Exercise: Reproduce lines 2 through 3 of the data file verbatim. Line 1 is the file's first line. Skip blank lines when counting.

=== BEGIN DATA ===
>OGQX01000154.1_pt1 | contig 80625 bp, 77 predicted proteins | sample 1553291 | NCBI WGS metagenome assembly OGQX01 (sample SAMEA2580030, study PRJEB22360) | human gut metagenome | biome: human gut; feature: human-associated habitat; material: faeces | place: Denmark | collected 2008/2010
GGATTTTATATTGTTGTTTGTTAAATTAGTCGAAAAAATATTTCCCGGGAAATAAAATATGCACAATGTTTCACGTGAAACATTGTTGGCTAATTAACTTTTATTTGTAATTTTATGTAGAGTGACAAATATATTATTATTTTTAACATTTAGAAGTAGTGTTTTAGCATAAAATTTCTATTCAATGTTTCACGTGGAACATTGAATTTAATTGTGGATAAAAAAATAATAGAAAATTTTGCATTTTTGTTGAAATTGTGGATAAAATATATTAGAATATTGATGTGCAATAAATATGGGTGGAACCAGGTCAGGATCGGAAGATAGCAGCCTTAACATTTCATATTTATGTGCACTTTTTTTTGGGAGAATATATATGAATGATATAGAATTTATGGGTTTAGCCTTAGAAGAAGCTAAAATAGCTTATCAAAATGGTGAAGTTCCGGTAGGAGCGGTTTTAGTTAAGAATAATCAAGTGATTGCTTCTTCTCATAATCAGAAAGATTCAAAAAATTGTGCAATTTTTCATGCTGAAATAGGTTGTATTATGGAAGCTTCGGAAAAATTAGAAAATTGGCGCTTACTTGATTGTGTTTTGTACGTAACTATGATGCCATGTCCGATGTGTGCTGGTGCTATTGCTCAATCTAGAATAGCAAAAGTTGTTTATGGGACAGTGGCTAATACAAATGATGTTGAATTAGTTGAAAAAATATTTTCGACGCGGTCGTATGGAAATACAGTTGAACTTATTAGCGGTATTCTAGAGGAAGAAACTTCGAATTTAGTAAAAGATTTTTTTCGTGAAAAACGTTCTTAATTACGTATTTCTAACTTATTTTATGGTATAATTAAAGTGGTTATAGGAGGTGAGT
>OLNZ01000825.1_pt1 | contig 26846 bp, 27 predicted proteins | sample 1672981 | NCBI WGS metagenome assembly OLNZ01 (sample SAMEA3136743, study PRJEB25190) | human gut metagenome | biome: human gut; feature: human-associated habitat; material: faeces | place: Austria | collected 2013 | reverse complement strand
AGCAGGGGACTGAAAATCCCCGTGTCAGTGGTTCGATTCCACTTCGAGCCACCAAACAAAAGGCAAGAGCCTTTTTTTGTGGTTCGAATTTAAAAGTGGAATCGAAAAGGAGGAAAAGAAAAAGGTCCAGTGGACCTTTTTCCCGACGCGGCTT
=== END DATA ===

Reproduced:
GGATTTTATATTGTTGTTTGTTAAATTAGTCGAAAAAATATTTCCCGGGAAATAAAATATGCACAATGTTTCACGTGAAACATTGTTGGCTAATTAACTTTTATTTGTAATTTTATGTAGAGTGACAAATATATTATTATTTTTAACATTTAGAAGTAGTGTTTTAGCATAAAATTTCTATTCAATGTTTCACGTGGAACATTGAATTTAATTGTGGATAAAAAAATAATAGAAAATTTTGCATTTTTGTTGAAATTGTGGATAAAATATATTAGAATATTGATGTGCAATAAATATGGGTGGAACCAGGTCAGGATCGGAAGATAGCAGCCTTAACATTTCATATTTATGTGCACTTTTTTTTGGGAGAATATATATGAATGATATAGAATTTATGGGTTTAGCCTTAGAAGAAGCTAAAATAGCTTATCAAAATGGTGAAGTTCCGGTAGGAGCGGTTTTAGTTAAGAATAATCAAGTGATTGCTTCTTCTCATAATCAGAAAGATTCAAAAAATTGTGCAATTTTTCATGCTGAAATAGGTTGTATTATGGAAGCTTCGGAAAAATTAGAAAATTGGCGCTTACTTGATTGTGTTTTGTACGTAACTATGATGCCATGTCCGATGTGTGCTGGTGCTATTGCTCAATCTAGAATAGCAAAAGTTGTTTATGGGACAGTGGCTAATACAAATGATGTTGAATTAGTTGAAAAAATATTTTCGACGCGGTCGTATGGAAATACAGTTGAACTTATTAGCGGTATTCTAGAGGAAGAAACTTCGAATTTAGTAAAAGATTTTTTTCGTGAAAAACGTTCTTAATTACGTATTTCTAACTTATTTTATGGTATAATTAAAGTGGTTATAGGAGGTGAGT
>OLNZ01000825.1_pt1 | contig 26846 bp, 27 predicted proteins | sample 1672981 | NCBI WGS metagenome assembly OLNZ01 (sample SAMEA3136743, study PRJEB25190) | human gut metagenome | biome: human gut; feature: human-associated habitat; material: faeces | place: Austria | collected 2013 | reverse complement strand